Guest Post from Self Caring
Self-care is one of those words that, even though we hear it all the time, we don’t really think too much about it. When we have to meet work deadlines, get dinner on the table, and meet our workout partner for lifting or running, who has time to pay attention to self-care?
That kind of thinking can not only hurt your fitness goals, but it can also hurt your overall life goals. For example, what happens when you overcommit at work — when a coworker asks you to consult on a project that you know you don’t have time for but say yes to anyway? You might miss a few deadlines, take risky shortcuts on a project, or act stressed out around your colleagues. Something similar happens to your fitness goals, too. You could be too tired to run at a decent pace, get behind on your lifting workouts, or snack on processed foods because you don’t have the time or energy to prep healthy meals for the week.
So how can we keep self-care — or, really, a lack of it — from ruining the progress we make in our workouts? First, you have to make self-care a priority. Don’t wait or hesitate. Here are a few easy ways you can get started right now.
How to Manage Stress at Home
Your home is your sanctuary, but all too often, we forget to leave stress and worry at the front door. Studies show that stress gets in the way of physical activity, leaving us too tired to work out and our blood pressure too high to safely pursue workouts we love. When trying to establish self-care habits, explore changes you can make at home. If you’ve been feeling the weight of work at home, check your smartphone, laptop, and tablet at the door. Also, carve out a meditation space. You can use a spare room or a spare corner, just so long as you will be free from interruptions. If you can, decorate the room to encourage mindfulness — natural lighting, soft colors, a comfortable chair or cushion, and relaxing music can all help with meditation.
How to Get Deeper, Longer Sleep
The success of your fitness goals hinges on a good night’s sleep. We cannot stress enough how important rest is for recovery and rebuilding muscles. On top of that, poor sleep has been shown to increase the risk of obesity — one study showed that people who get about five hours of sleep a night put on an average of two pounds a week. Making sleep a part of your self-care routine means making sure you get both the right quality and the right amount. Not only will your muscles repair more quickly after a heavy lifting day or a long run, but your mental fortitude will also strengthen. With regular improved sleep, you’ll wake up feeling more rested and eager to take on a new workout, run a new trail, or bike even longer than before.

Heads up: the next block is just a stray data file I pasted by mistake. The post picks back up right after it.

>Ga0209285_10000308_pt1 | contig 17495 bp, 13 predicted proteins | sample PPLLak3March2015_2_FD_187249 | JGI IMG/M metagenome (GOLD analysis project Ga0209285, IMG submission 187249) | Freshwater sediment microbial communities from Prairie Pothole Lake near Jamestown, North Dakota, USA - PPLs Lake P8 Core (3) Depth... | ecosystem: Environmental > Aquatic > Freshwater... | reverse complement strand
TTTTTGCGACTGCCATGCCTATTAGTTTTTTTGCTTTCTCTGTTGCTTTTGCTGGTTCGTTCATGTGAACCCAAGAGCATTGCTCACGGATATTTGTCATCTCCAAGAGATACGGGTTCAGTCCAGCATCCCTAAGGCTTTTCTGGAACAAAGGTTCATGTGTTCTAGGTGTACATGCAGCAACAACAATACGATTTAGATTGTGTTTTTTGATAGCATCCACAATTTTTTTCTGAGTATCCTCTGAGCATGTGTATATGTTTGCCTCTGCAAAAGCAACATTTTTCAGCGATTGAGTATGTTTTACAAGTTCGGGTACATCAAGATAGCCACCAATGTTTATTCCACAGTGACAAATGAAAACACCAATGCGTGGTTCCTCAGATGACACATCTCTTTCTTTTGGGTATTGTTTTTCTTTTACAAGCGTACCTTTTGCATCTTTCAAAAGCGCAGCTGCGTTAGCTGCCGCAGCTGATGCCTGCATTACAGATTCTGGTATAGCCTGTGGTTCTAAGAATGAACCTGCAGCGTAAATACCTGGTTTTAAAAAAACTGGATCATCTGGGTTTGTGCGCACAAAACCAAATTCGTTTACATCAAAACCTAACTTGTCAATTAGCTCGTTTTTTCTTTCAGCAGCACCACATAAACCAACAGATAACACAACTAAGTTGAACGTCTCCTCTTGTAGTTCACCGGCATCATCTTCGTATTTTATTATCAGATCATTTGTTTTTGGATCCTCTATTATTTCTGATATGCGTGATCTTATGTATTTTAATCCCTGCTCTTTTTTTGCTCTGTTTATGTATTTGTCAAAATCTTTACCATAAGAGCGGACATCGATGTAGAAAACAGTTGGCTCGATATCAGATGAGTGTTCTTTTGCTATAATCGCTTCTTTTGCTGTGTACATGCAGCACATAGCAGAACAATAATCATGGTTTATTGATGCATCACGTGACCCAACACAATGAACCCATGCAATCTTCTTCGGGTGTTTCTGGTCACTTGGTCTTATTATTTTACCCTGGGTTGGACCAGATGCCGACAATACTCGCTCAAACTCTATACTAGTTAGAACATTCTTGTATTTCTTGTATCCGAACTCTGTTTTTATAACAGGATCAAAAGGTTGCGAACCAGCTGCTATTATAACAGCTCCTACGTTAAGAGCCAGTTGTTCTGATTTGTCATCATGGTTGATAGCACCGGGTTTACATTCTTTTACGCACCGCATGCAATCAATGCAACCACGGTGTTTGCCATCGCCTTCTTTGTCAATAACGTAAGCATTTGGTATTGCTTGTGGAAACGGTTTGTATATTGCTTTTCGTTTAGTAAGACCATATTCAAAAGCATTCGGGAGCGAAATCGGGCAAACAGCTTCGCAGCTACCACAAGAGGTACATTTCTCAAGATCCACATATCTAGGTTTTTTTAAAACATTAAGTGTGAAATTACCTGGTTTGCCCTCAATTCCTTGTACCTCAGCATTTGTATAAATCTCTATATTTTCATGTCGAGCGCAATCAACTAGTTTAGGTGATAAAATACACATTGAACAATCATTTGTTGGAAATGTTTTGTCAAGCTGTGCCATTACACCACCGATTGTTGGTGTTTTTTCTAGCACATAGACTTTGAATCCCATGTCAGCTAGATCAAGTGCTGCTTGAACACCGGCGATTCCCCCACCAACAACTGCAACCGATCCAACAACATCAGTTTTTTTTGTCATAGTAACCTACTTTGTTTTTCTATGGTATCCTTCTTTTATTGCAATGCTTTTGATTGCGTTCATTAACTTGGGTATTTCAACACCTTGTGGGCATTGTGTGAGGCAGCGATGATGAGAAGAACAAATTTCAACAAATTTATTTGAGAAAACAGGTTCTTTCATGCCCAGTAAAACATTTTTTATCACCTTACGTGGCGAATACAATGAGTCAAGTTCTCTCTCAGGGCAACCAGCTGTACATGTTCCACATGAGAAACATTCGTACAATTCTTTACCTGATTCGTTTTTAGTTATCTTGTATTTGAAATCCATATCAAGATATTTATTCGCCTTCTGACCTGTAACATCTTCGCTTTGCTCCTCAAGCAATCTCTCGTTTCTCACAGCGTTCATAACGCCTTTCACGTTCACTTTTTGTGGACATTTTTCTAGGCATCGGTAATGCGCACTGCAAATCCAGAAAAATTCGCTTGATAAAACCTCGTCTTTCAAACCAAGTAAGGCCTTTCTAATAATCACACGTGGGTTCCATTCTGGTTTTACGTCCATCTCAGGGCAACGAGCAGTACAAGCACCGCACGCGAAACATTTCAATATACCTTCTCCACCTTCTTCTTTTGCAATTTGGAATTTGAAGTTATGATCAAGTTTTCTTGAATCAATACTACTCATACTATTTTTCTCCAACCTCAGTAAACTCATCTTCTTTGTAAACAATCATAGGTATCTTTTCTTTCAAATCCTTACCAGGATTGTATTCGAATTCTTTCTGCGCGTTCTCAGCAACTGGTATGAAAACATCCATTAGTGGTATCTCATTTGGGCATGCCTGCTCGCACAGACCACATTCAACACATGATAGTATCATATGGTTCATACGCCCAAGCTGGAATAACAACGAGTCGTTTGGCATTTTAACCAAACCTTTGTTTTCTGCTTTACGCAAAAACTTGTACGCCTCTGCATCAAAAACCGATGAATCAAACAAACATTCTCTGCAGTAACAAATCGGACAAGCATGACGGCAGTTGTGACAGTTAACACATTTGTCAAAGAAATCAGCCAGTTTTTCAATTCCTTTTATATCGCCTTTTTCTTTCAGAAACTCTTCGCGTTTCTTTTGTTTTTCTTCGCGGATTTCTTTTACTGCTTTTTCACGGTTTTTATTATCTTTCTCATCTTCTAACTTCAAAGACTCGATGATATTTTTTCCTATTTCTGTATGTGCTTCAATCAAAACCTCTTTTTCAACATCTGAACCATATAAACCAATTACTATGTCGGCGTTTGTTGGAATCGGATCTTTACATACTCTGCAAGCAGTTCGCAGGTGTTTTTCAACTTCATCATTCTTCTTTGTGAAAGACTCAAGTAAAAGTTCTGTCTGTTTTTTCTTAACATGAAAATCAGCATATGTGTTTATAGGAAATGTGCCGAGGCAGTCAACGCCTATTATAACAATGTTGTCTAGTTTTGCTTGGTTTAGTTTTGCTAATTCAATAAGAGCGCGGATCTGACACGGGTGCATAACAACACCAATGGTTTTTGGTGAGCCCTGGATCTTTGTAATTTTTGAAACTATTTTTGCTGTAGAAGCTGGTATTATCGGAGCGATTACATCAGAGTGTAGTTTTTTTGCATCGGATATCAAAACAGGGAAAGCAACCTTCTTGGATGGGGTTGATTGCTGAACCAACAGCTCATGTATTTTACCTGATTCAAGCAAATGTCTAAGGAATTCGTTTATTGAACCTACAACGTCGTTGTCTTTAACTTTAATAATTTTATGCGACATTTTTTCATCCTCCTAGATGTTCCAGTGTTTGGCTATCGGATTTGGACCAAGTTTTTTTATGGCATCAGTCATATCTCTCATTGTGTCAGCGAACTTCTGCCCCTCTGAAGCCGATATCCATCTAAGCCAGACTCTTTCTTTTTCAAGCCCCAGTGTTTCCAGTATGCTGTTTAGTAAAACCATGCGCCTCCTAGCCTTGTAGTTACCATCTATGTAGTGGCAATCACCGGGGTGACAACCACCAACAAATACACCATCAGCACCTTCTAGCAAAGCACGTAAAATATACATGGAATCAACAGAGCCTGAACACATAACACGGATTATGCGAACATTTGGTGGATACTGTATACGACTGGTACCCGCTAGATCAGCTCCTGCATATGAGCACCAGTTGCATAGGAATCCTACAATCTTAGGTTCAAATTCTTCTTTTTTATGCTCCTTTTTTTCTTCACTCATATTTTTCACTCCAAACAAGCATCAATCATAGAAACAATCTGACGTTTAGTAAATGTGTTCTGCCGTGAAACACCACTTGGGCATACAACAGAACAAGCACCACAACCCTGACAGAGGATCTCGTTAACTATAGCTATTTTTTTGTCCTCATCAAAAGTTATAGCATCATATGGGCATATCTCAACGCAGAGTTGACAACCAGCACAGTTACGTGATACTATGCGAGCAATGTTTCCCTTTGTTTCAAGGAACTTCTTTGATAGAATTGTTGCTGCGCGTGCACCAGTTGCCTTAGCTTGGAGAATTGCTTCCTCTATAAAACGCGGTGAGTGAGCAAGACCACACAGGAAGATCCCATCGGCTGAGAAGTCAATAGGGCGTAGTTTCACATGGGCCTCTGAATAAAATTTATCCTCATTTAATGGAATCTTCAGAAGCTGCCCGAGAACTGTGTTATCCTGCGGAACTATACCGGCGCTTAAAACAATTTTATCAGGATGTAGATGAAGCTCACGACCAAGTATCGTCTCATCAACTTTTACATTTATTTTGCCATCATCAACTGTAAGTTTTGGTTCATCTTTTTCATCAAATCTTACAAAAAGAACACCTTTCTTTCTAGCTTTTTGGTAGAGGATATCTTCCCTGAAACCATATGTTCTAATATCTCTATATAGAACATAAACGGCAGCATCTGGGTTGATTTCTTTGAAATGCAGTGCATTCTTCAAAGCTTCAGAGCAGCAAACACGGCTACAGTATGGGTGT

How to Take Care of Your Whole Health
Exercise alone isn’t enough to keep your body working the way it should, at least not in the long run. For example, a healthy diet that satisfies not only your cravings, but those of the microscopic organisms in your gut, has been proven to improve your metabolism, help you maintain a healthy weight, and reduce stress. In addition to eating well, you should take care of other aspects of your health, like your teeth and mouth. Regular dental visits not only give you a smile you can be proud of, they prevent periodontal disease, which has been linked to heart disease. If you’re one of the many people who hate going to the dentist because you’re worried about the pain, cleanliness, cost, or just plain inconvenience, consider finding a new provider. It’s imperative for your continued good health.
How to Schedule ‘Me Time’ Every Day
Have you ever walked into the gym and felt suddenly like you were about to start doing chores? Or maybe you’re seated on your yoga mat but the last thing you want to do is practice. When exercise is our only “me time,” even that can start to feel like work. That’s why you need something else — another hobby, activity, or passion — that you can spend 30 to 60 minutes on every day. If you enjoy reading, take a book with you on your next run and end it in a park, reading under a tree. For people who enjoy baking, you can put on some music and experiment with heart-healthy, whole-grain recipes. No matter how simple — from a warm bubble bath to knitting a scarf — self-care can help prevent you from burning out on your workouts.
Self-care sounds selfish until you understand what it really means. An old proverb says, “You can’t pour from an empty cup” — and that includes pouring for yourself and for others.
Find more resources about self care at http://selfcaring.info/